Marc Robinson
Public Financial Management Results
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Program Budgeting: The Role of Management Programs

(Originally published 27 September 2010)

What is the role, and appropriate scope, of “management” programs – that is, programs which group together ministry support services such as HR, IT and finance/accounting? There is wide agreement that management programs can be justified on the pragmatic ground that they avoid the need to allocate support service expenditure to output-based programs. This consideration is particularly important in developing countries where capacity constraints argue for keeping accounting processes relatively simple. This helps deal with the problems arising from conflicts between organizational and program structures which I discussed in an earlier piece.

Conversely, however, it is equally widely considered that management programs have no justification in principle, and that the ultimate aim should be to do away with them and allocate all support expenditure to output-based (“product line”) programs.

I have come to believe, to the contrary, that the use of management programs to cover ministry support services can be justified as a matter of principle even in countries which have the technical capacity to allocate expenditure been programs.

To see why, keep in mind that program budgets are expenditure limits (“control totals”), and not simply accounting measures of the cost of producing specific “product lines”. In other words, when the parliament approves a program budget, it is telling ministries that they are to spend no more than $x on program A, $y on program B, etc. This means that if the expenditure of the ministry’s support services is included in its output-based programs, the government is in effect instructing the ministry about the extent of the support the ministry’s support services should provide to each of the ministry’s output-based programs.

Suppose, for example, the education ministry has only two programs – primary and secondary education – and no management program. Imagine, moreover, that the ministry’s organizational structure consists of a primary school department and a secondary school department – each of which is budgeted internally by the ministry to receive 40% of the ministry’s overall budget – and a support services department which is budgeted internally to receive 20% of the ministry’s budget. Supposed further that it is expected at the time the budget is prepared that the support services department will provide equal levels of support to each of the two main departments. Reflecting this, the program budget approved by parliament will allocated one-half of the ministry’s budget to each of the primary and secondary education programs, in each case including that program’s share of expenditure on support services.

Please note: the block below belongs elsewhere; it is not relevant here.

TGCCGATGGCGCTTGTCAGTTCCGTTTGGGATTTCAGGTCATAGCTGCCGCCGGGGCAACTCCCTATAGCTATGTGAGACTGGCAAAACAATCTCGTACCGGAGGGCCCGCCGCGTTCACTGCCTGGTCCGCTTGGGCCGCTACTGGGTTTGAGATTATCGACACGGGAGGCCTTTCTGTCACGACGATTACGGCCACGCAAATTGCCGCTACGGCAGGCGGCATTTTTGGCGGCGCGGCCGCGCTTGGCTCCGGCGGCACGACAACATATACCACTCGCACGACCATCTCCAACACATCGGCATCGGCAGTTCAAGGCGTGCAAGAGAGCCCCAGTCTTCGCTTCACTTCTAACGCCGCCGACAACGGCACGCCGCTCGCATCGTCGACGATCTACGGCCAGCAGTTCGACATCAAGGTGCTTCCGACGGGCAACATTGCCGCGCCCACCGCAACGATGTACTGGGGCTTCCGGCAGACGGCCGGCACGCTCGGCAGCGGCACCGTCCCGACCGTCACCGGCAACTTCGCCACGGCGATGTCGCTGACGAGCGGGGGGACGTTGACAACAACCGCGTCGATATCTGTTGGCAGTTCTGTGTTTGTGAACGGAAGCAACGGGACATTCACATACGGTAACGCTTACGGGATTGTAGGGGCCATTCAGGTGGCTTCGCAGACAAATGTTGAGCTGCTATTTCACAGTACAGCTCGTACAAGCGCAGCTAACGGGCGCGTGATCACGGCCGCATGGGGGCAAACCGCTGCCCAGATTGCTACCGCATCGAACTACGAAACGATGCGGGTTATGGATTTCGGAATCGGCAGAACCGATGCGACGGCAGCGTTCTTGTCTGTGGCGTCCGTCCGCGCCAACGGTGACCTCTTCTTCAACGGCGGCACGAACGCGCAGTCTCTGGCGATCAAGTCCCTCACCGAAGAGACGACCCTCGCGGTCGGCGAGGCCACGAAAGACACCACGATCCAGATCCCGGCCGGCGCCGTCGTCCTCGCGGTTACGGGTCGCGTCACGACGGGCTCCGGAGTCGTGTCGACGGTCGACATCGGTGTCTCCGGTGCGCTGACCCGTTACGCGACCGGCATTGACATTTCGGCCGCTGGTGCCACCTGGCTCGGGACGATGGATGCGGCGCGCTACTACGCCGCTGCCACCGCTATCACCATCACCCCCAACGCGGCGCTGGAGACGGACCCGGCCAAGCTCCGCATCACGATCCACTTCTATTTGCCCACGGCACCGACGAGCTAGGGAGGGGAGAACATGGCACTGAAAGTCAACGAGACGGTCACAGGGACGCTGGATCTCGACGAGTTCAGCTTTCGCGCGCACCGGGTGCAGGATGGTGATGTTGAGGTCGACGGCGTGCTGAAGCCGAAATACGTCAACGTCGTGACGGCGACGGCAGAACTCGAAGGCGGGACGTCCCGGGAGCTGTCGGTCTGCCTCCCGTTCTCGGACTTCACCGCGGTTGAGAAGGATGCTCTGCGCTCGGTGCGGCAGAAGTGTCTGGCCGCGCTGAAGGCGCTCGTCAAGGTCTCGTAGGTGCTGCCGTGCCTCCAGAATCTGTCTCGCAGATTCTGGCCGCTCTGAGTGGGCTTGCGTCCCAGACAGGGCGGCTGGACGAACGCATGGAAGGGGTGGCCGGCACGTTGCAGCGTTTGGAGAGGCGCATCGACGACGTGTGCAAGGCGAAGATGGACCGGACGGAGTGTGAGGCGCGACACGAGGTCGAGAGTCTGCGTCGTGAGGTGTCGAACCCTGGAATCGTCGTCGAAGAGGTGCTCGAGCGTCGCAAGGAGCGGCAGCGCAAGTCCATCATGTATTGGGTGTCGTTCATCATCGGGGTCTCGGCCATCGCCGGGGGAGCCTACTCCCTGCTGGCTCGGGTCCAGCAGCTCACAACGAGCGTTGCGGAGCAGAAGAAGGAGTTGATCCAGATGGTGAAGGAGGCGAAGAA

To ensure that neither program breeches it expenditure authorization, the education ministry will then need to make sure that the support services department does not devote substantially more than one-half of its expenditure to supporting either of the two ministry programs. More generally, because support services expenditure is included in the output based programs, it becomes necessary in budget execution for the support services department to rigorously manage the balance of support it provided to the other ministry departments.

Herein lies the problem. Why would the political leadership or the ministry of finance wish to dictate the way in which education ministry support services allocate their efforts between supporting primary and secondary education during the year? If, for example, unexpected events mean that the primary school program has a greater-than-anticipated requirement for the support of the HR group in staff recruitment during the year, shouldn’t the ministry be left with the flexibility to shift the disposition of its support services accordingly?

If one believes that ministries should retain the flexibility to allocate support services to where they are needed during the year, then it makes sense in principle to have a management program. That management program should included all those ministry support services which are generic and which can be flexibly reallocated during the year from supporting one output-based program to another to meet shifting support requirements.

Of course, it is still useful to know ex post where the support services are allocated – in order, ideally, to have the best possible accounting measures of the full costs of delivering each “product line”. For this purpose, additional cost analysis can be carried out to allocate the management program expenditure between the output-based programs.

This is, incidentally, exactly what the French do – even though France is perfectly capable of carrying out the accounting allocation of support service expenditure between output-based programs, it nevertheless makes us of management (“support”) programs and supplements this with additional cost analysis.

Another important advantage of management programs is that they make quite transparent the magnitude of “back-office” expenditure relatively to direct service delivery expenditure. Such transparency supports efforts to improve efficiency by streamlining support services.
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